C. J. Mahaney is the senior pastor of Sovereign Grace Church of Louisville. He has written, edited and contributed to numerous books, including Proclaiming a Cross-Centered Theology; Don't Waste Your Sports; and Sex, Romance and the Glory of God. C. J. and his wife, Carolyn, are the parents of three married daughters and one son, and the happy grandparents to twelve grandchildren.
CHARLES H. SPURGEON (1834–1892) was an English Baptist pastor at New Park Street Chapel, London (which later became the Metropolitan Tabernacle), for thirty-eight years. As the nineteenth century's most prolific preacher and writer, his ministry legacy continues today.
J. I. Packer (DPhil, Oxford University) serves as the Board of Governors’ Professor of Theology at Regent College. He is the author of numerous books, including the classic best-seller Knowing God. Packer served as general editor for the English Standard Version Bible and as theological editor for the ESV Study Bible.
JOHN CALVIN (1509–1564) was perhaps the preeminent theologian of the Reformation. Known best for his Institutes of the Christian Religion, he also wrote landmark expositions on most of the books in the Bible.
Alistair Begg serves as the senior pastor of Parkside Church near Cleveland, Ohio. He has been in pastoral ministry since 1975 and served eight years in Scotland at both Charlotte Chapel in Edinburgh and Hamilton Baptist Church. He has written several books and is heard daily on the radio program Truth For Life. He and his wife, Susan, have three grown children.
John MacArthur is the pastor-teacher of Grace Community Church in Sun Valley, California, where he has served since 1969. He is known around the world for his verse-by-verse expository preaching and his pulpit ministry via his daily radio program, Grace to You. He has also written or edited nearly four hundred books and study guides. MacArthur serves as the president of the Master’s College and Seminary. He and his wife, Patricia, live in Southern California and have four grown children.
Raymond C. Ortlund Jr. is the pastor of Immanuel Church in Nashville, Tennessee. He is the author of several books, including the Preaching the Word commentary on Isaiah, as well as a contributor to the ESV Study Bible. He and his wife, Jani, have four children.
Recognized internationally for his work in Christianity and culture, Francis A. Schaeffer authored more than twenty books, which have been translated into a score of languages and sold millions worldwide. He and his wife, Edith, founded L'Abri Fellowship international study and discipleship centers. Schaeffer passed away in 1984, but his influence and legacy continue worldwide.
J. C. RYLE (1816–1900) was a prominent writer, preacher, and Anglican clergyman in nineteenth-century Britain. He is the author of the classic Expository Thoughts on the Gospels and retired as the bishop of Liverpool.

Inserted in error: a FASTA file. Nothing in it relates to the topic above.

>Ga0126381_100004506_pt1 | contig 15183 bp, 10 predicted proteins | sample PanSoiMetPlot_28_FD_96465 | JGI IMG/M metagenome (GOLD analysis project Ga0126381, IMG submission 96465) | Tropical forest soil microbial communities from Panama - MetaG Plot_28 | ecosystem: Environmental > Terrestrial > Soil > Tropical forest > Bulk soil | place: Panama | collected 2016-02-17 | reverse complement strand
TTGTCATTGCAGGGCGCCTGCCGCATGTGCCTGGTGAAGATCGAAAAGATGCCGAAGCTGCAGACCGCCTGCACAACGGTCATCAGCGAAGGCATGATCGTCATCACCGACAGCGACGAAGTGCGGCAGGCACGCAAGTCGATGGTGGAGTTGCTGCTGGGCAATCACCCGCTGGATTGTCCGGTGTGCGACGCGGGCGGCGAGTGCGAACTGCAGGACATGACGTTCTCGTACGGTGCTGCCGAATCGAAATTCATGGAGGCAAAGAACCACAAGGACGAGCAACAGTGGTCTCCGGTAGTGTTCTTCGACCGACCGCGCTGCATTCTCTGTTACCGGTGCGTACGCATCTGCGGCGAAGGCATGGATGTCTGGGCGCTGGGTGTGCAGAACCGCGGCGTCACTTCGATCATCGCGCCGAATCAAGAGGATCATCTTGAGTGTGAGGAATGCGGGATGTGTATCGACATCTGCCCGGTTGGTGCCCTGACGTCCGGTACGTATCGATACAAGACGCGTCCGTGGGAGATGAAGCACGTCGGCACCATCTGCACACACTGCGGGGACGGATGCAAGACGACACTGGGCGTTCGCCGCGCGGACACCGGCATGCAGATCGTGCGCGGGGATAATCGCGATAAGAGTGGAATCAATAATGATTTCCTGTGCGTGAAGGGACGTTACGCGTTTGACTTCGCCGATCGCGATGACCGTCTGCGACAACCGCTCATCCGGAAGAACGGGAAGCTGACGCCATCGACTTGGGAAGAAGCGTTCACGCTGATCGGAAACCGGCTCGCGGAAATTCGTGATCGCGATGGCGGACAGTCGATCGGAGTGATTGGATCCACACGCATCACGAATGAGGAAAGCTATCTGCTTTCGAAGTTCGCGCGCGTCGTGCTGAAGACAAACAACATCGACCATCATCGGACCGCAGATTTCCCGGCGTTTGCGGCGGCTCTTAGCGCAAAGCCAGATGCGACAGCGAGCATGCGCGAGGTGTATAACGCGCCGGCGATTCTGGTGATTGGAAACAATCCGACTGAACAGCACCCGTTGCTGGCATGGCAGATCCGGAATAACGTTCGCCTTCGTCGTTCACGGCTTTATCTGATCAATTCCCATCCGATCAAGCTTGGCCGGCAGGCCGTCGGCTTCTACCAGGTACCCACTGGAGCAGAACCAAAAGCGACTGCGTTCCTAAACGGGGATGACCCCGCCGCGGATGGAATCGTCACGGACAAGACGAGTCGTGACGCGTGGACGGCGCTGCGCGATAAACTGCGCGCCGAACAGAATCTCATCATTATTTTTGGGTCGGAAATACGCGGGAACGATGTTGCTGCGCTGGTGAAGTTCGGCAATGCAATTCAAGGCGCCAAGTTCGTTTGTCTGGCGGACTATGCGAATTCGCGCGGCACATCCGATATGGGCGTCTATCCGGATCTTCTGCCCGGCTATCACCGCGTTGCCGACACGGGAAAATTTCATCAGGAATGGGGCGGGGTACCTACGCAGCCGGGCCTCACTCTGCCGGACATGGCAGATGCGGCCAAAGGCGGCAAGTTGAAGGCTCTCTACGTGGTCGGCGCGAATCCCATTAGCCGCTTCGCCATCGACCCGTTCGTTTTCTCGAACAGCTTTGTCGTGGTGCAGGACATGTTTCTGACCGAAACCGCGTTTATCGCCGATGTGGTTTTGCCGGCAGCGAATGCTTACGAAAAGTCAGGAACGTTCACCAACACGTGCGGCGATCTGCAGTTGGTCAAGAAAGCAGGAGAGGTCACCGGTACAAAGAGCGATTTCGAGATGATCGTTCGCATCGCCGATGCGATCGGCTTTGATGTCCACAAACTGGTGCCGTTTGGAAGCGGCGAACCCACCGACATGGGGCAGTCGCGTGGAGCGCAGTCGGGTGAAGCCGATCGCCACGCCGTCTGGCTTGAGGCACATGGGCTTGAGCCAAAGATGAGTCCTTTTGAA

JAMES MONTGOMERY BOICE was senior minister of the historic Tenth Presbyterian Church in Philadelphia for thirty years and a leading spokesman for the Reformed faith until his death in June 2000.
R. C. Sproul (Drs, Free University of Amsterdam) serves as senior minister of preaching and teaching at Saint Andrew’s Chapel in Sanford, Florida, and is the founder and president of Ligonier Ministries. He has taught at numerous colleges and seminaries, has written over seventy books, and is featured daily on Renewing Your Mind, an international radio broadcast.
R. Kent Hughes (DMin, Trinity Evangelical Divinity School) is senior pastor emeritus of College Church in Wheaton, Illinois, and visiting professor of practical theology at Westminster Theological Seminary in Philadelphia, Pennsylvania. Hughes is also a founder of the Charles Simeon Trust, which conducts expository preaching conferences throughout North America and worldwide. He serves as the series editor for the Preaching the Word commentary series and is the author or coauthor of many books. He and his wife, Barbara, live in Wyncote, Pennsylvania, and have four children and an ever-increasing number of grandchildren.
Joni Eareckson Tada is founder and CEO of the Joni and Friends International Disability Center, which ministers to thousands of disabled people and their families through programs of practical encouragement and spiritual help. She is also an artist and the author of numerous best-selling books such as Joni; Heaven: Your Real Home; and When God Weeps.
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Top Customer Reviews